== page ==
Between now and October 9, e-mail me a vignette about the ways God (a) helped you heal from a wound, tragedy, or heartache, and (b) in the process, taught you new things about Himself and strengthened your faith, and (c) used the incident for His glory and your good.

By sharing your story, you will be doing what David Wolpe and Tina and Dena encourage: You’ll be offering a gift of hope and healing to others who are suffering their own wounds.

That’s what 2 Corinthians 1:3-4 is all about: “the God of all comfort … comforts us in all our troubles, so that we can comfort those in any trouble with the comfort we ourselves have received from God.”

Aim at 800 words. I will publish here the vignette I select (I’ll be happy to edit before publishing) and will send the author a free copy of Wounded Women of the Bible: Finding Hope When Life Hurts.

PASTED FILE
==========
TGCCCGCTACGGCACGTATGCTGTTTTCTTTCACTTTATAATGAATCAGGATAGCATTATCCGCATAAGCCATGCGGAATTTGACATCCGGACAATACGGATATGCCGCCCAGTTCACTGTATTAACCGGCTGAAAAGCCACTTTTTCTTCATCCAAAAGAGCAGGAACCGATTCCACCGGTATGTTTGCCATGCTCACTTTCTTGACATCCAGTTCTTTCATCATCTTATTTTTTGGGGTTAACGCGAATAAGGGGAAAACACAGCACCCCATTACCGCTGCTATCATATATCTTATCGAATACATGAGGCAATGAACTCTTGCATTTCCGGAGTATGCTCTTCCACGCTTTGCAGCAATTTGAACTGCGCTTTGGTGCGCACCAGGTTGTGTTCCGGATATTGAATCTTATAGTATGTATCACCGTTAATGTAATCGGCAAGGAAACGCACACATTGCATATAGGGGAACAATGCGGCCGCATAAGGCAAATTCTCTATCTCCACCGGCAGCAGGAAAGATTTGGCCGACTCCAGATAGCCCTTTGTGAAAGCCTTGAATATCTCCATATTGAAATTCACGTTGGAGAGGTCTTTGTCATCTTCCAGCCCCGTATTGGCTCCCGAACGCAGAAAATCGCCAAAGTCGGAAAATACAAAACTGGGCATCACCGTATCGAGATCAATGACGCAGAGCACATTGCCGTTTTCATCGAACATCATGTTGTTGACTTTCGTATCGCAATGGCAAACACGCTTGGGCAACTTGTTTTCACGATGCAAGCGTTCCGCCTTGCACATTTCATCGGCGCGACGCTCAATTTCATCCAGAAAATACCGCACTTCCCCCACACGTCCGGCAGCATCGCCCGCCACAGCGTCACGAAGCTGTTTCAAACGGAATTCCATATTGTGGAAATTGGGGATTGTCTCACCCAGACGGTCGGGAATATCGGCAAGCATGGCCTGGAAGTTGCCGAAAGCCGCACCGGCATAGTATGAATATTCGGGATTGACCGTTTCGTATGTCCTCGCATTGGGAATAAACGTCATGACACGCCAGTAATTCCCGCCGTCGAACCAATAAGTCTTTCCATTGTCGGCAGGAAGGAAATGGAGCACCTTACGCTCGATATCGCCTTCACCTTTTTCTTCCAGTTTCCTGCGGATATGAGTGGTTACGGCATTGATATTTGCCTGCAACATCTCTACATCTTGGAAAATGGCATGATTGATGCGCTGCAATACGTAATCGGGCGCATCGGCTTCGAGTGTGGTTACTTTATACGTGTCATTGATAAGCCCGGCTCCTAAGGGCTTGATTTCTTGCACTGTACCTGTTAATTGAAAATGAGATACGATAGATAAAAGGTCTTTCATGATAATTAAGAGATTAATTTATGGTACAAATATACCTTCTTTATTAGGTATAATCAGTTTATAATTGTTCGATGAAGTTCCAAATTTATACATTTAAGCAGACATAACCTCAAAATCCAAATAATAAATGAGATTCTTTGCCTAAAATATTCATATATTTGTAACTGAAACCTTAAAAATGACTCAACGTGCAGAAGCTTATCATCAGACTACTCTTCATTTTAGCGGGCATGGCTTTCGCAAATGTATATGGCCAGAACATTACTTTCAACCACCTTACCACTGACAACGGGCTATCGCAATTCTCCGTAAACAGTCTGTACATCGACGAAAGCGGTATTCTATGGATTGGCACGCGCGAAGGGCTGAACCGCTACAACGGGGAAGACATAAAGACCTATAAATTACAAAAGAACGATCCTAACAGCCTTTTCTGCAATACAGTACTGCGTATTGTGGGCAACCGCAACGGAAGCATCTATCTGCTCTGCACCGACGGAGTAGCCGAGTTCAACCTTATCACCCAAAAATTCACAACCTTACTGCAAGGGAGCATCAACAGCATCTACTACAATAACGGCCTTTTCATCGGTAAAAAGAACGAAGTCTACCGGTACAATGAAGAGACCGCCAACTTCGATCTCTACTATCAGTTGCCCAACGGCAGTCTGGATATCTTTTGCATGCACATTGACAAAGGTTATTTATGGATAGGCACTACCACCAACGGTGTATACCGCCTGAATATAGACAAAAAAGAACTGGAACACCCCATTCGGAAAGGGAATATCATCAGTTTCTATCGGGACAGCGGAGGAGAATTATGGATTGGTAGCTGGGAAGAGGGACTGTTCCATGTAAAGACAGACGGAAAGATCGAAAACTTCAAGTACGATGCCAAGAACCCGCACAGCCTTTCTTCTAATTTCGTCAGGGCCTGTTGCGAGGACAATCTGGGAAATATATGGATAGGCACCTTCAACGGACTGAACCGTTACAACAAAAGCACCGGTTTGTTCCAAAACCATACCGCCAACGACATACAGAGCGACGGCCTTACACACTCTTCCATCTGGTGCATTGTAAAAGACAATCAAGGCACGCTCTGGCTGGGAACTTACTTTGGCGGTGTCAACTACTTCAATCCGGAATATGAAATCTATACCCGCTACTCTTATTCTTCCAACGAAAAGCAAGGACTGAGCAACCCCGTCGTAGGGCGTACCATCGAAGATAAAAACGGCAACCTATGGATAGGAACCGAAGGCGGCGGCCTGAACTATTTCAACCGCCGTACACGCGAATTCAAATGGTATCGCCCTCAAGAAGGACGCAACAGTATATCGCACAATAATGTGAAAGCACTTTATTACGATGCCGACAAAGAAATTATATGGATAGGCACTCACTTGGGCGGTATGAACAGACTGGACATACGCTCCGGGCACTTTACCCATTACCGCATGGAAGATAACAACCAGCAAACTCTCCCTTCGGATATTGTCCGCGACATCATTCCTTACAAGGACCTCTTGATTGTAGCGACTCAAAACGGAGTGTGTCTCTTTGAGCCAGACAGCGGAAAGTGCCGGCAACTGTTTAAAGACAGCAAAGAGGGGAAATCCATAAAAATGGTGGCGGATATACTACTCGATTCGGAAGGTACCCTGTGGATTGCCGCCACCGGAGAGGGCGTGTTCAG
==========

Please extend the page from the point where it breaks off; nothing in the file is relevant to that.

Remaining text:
E-mail your vignette to grandmaletters [@] aol [dot] com (remove the brackets, replace the word "dot" with a period and scrunch everything together) and do me a favor: Write WOUNDED VIGNETTE in the subject line. Otherwise I will probably delete it as spam.

Here are a few quotes from Tina and Dena’s book which, I suspect, will resonate with you and give you story ideas:

“We can’t see what God sees, we don’t know what God knows, and we have no idea how God will deal with any given situation. But we can rest in the assurance of Psalm 56:8, ‘You keep track of all my sorrows. You have collected all my tears in your bottle. You have recorded each one in your book’ (NLT). Psalm 147:3 says, ‘He heals the brokenhearted and binds up their wounds.’ God will restore us in due time.”

 “God understands even when things don’t make sense to us: ‘Great is our Lord and mighty in power; his understanding has no limit’ (Psalm 147:5).…  He will mend our broken heart so that we can find a way to fully live.”